“What happens on most talk shows … is that they’re entertainment shows,” Shandling told Rose — perhaps the most serious man in late-night. “… Nevertheless, you still must feel the necessary need to entertain. Otherwise, it becomes indulgent.”
Rose’s steely visage registered mild objection. After all, he hosts a talk show, even if it’s on PBS. And he said he just wants his guests to relax — to be themselves.
“What I would like for people to say after you come here,” Rose said, “… is to say, ‘I’ve never seen him that way and I found him interesting and different.’”
Shandling offered his objection in turn.
“But that’s a pressure in its own right,” Shandling said. “So now I feel pressured to be interesting. So what’s the difference between feeling pressured to be interesting and feeling pressured to be funny?”
In “Larry Sanders” and his other work, Shandling seemed to be looking for something more. Yes: His shows broke the fourth wall and allowed celebrities to spoof themselves. But unlike other series that wallow in irony and self-awareness — “Seinfeld,” “The Comeback,” “Curb Your Enthusiasm,” “Episodes,” to name but a few — Shandling’s had a mission beyond getting laughs: to be “a lab for the study of human behavior.”
“We didn’t have our name splashed on the studio door, because I didn’t want it to be thought of as a television show,” Shandling said.
If that sounded pretentious — what half-hour HBO comedy holds a mirror to the human soul? — Shandling seemed comfortable with his vision. He wasn’t above using the “L”-word.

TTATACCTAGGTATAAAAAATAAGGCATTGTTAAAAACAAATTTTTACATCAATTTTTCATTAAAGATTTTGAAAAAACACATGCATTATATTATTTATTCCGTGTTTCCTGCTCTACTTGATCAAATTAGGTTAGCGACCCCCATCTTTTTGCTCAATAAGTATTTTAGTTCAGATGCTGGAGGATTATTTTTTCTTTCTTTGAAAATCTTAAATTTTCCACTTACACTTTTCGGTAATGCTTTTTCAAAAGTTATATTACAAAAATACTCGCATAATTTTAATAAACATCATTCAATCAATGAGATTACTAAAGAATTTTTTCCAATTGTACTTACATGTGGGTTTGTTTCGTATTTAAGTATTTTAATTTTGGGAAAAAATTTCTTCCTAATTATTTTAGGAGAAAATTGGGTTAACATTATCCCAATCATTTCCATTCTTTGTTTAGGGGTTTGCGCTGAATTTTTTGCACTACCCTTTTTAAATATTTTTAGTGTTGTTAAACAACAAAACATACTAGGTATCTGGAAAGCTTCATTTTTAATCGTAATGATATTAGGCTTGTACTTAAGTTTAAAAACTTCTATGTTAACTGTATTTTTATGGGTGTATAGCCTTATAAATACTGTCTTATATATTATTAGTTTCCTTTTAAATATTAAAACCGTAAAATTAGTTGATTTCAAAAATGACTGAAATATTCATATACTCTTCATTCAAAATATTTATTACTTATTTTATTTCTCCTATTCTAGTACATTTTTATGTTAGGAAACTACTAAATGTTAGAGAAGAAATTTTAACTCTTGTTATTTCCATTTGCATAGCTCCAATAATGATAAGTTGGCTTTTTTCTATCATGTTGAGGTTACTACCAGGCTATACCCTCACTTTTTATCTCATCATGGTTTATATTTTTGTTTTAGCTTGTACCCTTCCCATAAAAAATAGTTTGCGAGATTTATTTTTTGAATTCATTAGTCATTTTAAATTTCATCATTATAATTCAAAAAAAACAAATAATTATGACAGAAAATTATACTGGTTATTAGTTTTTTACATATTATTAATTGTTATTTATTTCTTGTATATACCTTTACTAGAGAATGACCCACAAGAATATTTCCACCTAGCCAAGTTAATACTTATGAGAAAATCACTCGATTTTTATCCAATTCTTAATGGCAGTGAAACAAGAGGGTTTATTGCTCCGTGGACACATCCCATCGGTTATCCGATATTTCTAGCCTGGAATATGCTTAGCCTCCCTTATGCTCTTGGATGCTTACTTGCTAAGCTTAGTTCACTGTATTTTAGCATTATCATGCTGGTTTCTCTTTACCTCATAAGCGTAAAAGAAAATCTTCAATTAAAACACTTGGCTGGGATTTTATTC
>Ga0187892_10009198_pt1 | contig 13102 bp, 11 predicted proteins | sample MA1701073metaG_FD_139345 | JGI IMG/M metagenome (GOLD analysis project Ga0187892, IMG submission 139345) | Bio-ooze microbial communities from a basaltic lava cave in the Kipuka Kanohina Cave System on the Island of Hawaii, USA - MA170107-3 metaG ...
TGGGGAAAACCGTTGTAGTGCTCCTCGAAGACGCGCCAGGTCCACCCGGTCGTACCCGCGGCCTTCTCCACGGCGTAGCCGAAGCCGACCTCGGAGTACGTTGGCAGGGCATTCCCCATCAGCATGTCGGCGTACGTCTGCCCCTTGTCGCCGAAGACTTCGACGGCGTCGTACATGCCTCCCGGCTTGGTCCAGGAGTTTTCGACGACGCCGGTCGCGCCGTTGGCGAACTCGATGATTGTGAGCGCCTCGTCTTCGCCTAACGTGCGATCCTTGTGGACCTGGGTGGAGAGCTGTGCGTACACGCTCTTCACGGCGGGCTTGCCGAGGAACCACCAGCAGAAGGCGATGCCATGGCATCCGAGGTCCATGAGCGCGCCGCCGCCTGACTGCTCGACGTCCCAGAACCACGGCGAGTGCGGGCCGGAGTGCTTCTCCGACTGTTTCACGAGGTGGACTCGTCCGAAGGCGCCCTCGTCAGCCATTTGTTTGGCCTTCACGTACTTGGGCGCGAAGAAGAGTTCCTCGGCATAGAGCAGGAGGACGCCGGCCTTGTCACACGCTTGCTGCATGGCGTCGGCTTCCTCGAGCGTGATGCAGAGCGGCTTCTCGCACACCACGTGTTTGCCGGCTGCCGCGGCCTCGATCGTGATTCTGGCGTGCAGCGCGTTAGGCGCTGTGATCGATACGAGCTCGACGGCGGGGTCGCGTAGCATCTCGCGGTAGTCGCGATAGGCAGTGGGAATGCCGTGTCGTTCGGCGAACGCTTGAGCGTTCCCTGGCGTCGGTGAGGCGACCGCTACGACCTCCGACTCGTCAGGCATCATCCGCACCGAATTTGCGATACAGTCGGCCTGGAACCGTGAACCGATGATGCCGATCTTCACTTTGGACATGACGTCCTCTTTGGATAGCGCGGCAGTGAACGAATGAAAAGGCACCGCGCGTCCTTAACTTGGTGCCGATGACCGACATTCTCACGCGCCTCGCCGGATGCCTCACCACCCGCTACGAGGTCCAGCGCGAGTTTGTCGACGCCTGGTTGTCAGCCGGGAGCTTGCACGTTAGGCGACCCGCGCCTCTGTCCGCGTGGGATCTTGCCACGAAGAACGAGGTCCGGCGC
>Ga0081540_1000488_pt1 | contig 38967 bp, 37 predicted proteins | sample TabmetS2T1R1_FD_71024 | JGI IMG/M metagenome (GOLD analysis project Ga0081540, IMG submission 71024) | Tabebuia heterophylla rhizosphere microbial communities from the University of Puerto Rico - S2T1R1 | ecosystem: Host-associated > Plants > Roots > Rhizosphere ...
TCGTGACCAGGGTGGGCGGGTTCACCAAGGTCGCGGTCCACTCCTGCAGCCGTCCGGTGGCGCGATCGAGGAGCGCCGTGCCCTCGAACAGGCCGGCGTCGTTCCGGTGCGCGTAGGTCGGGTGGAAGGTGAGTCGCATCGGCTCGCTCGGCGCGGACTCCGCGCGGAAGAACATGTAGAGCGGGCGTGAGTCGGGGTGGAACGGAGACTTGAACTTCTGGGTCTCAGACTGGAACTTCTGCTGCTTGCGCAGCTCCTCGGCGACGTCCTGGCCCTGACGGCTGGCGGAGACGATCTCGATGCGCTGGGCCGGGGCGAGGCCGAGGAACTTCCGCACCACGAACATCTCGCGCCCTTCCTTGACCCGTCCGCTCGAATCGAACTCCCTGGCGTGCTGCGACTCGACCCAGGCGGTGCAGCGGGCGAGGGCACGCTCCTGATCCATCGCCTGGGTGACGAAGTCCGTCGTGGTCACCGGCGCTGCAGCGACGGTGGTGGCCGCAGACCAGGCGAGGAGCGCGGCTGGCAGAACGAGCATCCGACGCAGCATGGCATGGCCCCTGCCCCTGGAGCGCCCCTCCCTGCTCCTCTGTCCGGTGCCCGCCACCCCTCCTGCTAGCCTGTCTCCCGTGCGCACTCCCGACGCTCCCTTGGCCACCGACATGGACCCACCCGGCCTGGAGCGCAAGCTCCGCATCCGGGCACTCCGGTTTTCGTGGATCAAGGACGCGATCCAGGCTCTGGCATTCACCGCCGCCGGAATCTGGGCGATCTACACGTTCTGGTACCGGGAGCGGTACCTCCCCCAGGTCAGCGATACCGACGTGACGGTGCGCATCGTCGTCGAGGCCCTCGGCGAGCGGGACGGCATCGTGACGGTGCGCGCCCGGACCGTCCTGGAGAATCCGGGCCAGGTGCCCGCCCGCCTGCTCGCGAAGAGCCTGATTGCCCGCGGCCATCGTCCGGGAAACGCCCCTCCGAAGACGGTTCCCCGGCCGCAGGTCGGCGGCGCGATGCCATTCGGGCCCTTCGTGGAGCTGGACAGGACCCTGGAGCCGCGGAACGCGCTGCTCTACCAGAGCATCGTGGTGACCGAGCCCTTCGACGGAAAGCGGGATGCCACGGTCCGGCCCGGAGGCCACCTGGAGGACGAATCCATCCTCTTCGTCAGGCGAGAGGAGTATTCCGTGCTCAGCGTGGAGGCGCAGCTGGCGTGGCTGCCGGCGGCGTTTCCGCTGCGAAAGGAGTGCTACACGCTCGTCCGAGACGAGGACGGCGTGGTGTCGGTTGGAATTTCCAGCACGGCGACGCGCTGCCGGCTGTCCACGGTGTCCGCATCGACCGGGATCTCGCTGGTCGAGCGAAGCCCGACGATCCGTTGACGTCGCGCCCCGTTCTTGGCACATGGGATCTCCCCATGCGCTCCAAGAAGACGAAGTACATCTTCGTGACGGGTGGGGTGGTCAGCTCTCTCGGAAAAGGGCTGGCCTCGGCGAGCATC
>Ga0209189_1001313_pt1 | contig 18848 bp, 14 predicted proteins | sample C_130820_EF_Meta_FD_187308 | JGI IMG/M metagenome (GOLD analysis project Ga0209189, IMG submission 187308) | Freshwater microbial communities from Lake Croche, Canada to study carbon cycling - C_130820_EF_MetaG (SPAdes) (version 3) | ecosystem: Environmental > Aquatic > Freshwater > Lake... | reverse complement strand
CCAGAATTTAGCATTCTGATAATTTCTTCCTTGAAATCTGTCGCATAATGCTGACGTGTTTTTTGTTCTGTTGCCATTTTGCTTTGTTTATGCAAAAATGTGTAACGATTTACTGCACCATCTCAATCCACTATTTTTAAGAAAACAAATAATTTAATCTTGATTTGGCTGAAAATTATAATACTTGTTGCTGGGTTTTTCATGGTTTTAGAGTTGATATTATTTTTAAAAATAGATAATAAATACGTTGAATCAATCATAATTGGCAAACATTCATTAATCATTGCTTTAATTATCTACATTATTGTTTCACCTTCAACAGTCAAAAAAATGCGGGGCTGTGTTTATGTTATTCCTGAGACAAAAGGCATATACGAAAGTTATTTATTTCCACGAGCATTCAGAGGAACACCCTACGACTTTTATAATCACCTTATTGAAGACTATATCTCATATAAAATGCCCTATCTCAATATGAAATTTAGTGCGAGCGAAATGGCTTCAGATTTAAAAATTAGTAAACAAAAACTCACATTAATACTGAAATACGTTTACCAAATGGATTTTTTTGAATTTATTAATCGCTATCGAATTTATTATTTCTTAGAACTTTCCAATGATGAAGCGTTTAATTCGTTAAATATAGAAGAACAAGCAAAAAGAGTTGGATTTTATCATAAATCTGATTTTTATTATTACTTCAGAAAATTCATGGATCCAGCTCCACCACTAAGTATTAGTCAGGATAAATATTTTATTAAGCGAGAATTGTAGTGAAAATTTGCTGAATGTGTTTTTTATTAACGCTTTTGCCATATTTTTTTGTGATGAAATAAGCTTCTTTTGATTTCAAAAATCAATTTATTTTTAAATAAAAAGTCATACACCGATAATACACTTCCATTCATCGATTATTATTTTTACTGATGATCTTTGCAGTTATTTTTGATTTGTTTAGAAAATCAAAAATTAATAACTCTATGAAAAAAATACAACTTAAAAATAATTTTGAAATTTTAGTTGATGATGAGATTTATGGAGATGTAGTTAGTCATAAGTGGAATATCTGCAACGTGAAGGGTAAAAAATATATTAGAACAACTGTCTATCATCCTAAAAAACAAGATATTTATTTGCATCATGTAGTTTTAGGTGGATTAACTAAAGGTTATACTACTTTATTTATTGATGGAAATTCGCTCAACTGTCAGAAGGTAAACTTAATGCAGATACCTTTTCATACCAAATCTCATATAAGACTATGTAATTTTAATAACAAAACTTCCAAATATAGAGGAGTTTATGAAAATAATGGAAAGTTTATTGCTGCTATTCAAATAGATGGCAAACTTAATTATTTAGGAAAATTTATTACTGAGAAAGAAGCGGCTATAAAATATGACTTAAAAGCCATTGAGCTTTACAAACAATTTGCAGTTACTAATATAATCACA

“[Sanders] really needed love and wanted love and he was capable of giving love and all of this bulls—t of our silly, impermanent lives that get in the way is represented in this show,” Shandling said.
Though Shandling was reluctant to be labelled a Buddhist, one can’t talk about impermanence without reference to the deity with the big belly. Shandling said he showed an episode of “Larry Sanders” to a friend — a Vietnamese monk with “a robe and shaved head and two burned off fingers.”
“He said, ‘Oh!’” Shandling recounted. “‘Everybody should be the way they are in front of the camera where they’re open and loving with nothing at stake. But behind the curtain, everything is at stake, and it drives them crazy.’”
Shandling was impressed with his Buddhist friend’s interpretation.
“He got it faster than anybody!” Shandling said. “I had to hire a bunch of monks to write the show. Because that’s what they’re struggling with.”
If this nuance — Larry Sanders as dharma’s premium-cable messenger — was lost on many, Shandling found it essential. He was looking for authenticity — even if it meant flopping in front of one of the world’s most famous religious figures.
In what turned out to be one of his final discussions, Shandling told Seinfeld about a meeting with the Dalai Lama during which he told His Holiness a joke about the Buddha. The joke: Why didn’t the Buddha get married? Because his wife would have said: “Are you going to sit around the house all day?”
When the Dalai Lama didn’t laugh, Shandling explained the joke. After a pause, the holy man declared: “Oh! Funny!” Like much of Shandling’s material, the zinger operated on many levels.
“That’s what you wanna do,” Sanders told Seinfeld. “You wanna have a three-minute gap from when you tell the joke to when you get the laugh.”